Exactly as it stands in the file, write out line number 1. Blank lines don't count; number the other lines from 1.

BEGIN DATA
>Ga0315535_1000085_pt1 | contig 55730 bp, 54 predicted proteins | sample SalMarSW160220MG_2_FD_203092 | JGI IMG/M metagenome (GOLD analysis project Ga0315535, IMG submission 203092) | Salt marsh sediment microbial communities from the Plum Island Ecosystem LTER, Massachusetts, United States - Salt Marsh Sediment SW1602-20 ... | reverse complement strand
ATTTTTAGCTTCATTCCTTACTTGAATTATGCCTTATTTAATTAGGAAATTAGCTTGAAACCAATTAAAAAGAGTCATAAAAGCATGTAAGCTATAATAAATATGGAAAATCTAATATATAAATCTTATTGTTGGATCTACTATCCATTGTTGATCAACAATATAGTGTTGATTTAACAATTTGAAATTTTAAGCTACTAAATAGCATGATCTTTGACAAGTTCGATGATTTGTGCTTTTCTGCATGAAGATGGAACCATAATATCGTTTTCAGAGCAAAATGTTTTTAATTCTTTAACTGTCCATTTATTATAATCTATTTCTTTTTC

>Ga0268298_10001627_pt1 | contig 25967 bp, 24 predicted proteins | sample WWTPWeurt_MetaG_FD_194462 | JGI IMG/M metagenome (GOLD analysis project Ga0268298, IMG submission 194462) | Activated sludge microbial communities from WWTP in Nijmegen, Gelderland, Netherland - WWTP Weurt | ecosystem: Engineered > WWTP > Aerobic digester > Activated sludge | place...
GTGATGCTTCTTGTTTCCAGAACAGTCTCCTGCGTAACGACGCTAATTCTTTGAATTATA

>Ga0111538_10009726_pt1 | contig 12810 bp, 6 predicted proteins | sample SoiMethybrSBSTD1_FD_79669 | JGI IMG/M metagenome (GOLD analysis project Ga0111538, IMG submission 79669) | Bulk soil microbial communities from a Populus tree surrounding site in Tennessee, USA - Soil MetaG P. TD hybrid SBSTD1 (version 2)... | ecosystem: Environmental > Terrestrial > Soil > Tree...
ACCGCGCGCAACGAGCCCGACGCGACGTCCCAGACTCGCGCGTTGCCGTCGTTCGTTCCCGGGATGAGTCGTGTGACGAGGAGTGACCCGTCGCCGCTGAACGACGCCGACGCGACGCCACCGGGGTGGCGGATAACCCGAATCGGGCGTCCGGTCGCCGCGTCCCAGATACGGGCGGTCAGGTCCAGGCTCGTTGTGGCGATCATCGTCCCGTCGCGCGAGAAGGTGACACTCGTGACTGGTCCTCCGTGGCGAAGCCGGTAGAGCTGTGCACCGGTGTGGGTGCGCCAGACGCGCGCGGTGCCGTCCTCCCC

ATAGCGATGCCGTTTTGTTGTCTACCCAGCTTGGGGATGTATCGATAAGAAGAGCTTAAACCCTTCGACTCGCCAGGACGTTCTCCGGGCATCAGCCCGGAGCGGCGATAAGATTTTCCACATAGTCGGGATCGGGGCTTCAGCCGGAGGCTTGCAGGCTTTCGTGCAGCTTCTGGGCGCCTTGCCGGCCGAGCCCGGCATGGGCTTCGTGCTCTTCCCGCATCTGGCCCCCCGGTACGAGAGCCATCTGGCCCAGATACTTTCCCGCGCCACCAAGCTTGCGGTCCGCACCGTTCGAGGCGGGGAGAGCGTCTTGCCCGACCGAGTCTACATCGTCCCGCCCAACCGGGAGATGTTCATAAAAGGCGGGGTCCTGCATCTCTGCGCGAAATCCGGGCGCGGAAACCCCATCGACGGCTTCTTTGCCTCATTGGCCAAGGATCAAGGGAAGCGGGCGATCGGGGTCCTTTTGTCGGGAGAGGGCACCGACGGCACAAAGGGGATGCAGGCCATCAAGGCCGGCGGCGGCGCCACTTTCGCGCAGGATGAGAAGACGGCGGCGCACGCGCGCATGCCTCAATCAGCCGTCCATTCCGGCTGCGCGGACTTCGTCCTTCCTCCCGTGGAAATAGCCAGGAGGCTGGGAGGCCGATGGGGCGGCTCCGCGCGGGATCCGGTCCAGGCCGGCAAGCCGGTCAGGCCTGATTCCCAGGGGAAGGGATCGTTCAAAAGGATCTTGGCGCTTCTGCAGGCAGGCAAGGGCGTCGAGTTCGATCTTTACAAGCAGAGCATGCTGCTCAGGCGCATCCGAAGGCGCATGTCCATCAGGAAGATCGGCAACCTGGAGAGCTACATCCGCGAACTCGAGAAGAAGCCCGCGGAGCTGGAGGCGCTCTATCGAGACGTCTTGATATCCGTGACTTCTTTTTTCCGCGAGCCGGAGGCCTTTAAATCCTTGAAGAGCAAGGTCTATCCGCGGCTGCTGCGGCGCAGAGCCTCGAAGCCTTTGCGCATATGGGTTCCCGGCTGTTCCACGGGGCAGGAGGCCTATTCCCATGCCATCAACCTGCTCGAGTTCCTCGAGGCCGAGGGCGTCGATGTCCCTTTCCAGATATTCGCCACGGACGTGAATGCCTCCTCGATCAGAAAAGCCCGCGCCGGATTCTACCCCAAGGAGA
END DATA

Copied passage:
>Ga0315535_1000085_pt1 | contig 55730 bp, 54 predicted proteins | sample SalMarSW160220MG_2_FD_203092 | JGI IMG/M metagenome (GOLD analysis project Ga0315535, IMG submission 203092) | Salt marsh sediment microbial communities from the Plum Island Ecosystem LTER, Massachusetts, United States - Salt Marsh Sediment SW1602-20 ... | reverse complement strand